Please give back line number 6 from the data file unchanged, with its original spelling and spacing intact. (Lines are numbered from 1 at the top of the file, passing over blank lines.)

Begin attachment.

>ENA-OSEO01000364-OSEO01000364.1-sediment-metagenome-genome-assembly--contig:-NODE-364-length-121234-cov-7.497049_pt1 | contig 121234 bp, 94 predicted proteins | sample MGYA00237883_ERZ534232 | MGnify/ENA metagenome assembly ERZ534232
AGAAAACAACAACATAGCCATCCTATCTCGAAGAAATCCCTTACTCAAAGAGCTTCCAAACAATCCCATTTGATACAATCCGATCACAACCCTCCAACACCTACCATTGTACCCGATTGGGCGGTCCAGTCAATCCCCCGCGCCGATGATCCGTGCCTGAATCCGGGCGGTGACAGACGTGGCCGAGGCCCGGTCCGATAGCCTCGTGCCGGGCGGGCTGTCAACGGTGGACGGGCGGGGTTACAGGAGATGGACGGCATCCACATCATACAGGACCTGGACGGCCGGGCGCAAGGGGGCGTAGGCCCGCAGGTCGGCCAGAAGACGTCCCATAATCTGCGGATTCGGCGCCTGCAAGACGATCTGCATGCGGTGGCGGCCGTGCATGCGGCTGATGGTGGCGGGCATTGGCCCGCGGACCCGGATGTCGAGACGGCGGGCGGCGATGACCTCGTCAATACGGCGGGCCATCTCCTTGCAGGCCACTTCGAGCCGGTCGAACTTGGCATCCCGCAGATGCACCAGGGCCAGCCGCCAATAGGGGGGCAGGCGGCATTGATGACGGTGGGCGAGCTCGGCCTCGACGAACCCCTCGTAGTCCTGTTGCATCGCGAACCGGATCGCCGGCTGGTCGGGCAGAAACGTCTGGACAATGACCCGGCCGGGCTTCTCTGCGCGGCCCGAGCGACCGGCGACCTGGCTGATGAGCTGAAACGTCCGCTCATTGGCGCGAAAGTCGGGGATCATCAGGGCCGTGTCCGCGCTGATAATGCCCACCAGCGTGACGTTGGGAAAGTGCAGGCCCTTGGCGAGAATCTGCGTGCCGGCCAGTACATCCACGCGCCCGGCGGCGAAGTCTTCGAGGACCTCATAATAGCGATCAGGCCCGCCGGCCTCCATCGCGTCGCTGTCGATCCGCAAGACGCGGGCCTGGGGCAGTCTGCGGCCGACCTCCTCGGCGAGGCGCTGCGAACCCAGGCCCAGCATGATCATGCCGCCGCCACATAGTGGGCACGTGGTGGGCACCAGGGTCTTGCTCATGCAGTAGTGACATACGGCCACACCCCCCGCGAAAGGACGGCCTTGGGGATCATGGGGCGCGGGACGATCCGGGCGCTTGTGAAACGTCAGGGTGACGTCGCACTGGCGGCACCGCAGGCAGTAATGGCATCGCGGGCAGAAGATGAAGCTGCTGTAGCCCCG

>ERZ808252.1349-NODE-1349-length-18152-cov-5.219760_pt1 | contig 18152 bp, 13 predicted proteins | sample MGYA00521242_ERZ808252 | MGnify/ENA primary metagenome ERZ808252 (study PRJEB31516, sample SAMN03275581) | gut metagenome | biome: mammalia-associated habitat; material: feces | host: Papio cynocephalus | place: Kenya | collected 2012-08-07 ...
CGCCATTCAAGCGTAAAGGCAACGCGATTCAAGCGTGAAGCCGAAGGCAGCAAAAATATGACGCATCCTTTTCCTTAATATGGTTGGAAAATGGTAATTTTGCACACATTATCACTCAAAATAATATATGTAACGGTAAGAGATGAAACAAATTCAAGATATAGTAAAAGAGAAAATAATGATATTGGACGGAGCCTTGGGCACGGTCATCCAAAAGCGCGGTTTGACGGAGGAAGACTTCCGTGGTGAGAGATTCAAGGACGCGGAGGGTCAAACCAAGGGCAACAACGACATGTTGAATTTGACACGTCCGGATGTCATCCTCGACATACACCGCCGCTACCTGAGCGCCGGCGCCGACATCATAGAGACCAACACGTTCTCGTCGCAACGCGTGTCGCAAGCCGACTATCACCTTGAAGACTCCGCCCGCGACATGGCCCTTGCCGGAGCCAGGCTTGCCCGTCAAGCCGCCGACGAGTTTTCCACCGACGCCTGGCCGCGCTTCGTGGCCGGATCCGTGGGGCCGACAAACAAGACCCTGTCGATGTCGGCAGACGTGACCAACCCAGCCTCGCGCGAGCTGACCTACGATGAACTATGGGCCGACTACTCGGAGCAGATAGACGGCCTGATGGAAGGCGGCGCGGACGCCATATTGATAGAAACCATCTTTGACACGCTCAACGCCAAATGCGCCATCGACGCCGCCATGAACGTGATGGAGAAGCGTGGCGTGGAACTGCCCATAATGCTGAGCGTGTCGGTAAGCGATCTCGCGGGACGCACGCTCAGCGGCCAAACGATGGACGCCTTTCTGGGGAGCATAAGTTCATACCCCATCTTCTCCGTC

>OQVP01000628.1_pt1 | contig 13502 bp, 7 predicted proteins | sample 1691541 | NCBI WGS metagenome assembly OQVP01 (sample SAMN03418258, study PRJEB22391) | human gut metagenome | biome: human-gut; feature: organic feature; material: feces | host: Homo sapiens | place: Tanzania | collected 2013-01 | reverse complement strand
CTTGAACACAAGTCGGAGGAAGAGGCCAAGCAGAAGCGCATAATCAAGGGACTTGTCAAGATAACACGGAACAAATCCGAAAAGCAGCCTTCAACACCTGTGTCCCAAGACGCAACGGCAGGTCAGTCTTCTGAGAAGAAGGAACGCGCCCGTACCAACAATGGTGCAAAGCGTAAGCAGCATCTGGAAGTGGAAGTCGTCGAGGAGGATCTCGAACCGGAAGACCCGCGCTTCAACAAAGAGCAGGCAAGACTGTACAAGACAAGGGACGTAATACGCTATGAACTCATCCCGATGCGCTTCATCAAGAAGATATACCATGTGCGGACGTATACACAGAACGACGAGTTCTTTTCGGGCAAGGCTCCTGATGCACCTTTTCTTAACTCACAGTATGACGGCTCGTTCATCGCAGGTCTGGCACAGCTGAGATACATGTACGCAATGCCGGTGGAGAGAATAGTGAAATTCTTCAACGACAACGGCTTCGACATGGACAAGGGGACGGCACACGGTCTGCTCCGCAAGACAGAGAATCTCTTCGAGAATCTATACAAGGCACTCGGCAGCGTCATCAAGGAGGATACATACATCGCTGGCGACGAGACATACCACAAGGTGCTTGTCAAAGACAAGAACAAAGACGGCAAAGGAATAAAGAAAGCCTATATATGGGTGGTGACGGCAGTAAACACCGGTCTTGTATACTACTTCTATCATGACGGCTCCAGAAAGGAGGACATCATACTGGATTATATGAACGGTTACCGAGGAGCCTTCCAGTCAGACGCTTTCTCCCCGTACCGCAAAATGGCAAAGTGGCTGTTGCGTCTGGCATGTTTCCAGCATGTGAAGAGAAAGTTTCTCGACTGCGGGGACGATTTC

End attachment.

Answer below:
CTTGAACACAAGTCGGAGGAAGAGGCCAAGCAGAAGCGCATAATCAAGGGACTTGTCAAGATAACACGGAACAAATCCGAAAAGCAGCCTTCAACACCTGTGTCCCAAGACGCAACGGCAGGTCAGTCTTCTGAGAAGAAGGAACGCGCCCGTACCAACAATGGTGCAAAGCGTAAGCAGCATCTGGAAGTGGAAGTCGTCGAGGAGGATCTCGAACCGGAAGACCCGCGCTTCAACAAAGAGCAGGCAAGACTGTACAAGACAAGGGACGTAATACGCTATGAACTCATCCCGATGCGCTTCATCAAGAAGATATACCATGTGCGGACGTATACACAGAACGACGAGTTCTTTTCGGGCAAGGCTCCTGATGCACCTTTTCTTAACTCACAGTATGACGGCTCGTTCATCGCAGGTCTGGCACAGCTGAGATACATGTACGCAATGCCGGTGGAGAGAATAGTGAAATTCTTCAACGACAACGGCTTCGACATGGACAAGGGGACGGCACACGGTCTGCTCCGCAAGACAGAGAATCTCTTCGAGAATCTATACAAGGCACTCGGCAGCGTCATCAAGGAGGATACATACATCGCTGGCGACGAGACATACCACAAGGTGCTTGTCAAAGACAAGAACAAAGACGGCAAAGGAATAAAGAAAGCCTATATATGGGTGGTGACGGCAGTAAACACCGGTCTTGTATACTACTTCTATCATGACGGCTCCAGAAAGGAGGACATCATACTGGATTATATGAACGGTTACCGAGGAGCCTTCCAGTCAGACGCTTTCTCCCCGTACCGCAAAATGGCAAAGTGGCTGTTGCGTCTGGCATGTTTCCAGCATGTGAAGAGAAAGTTTCTCGACTGCGGGGACGATTTC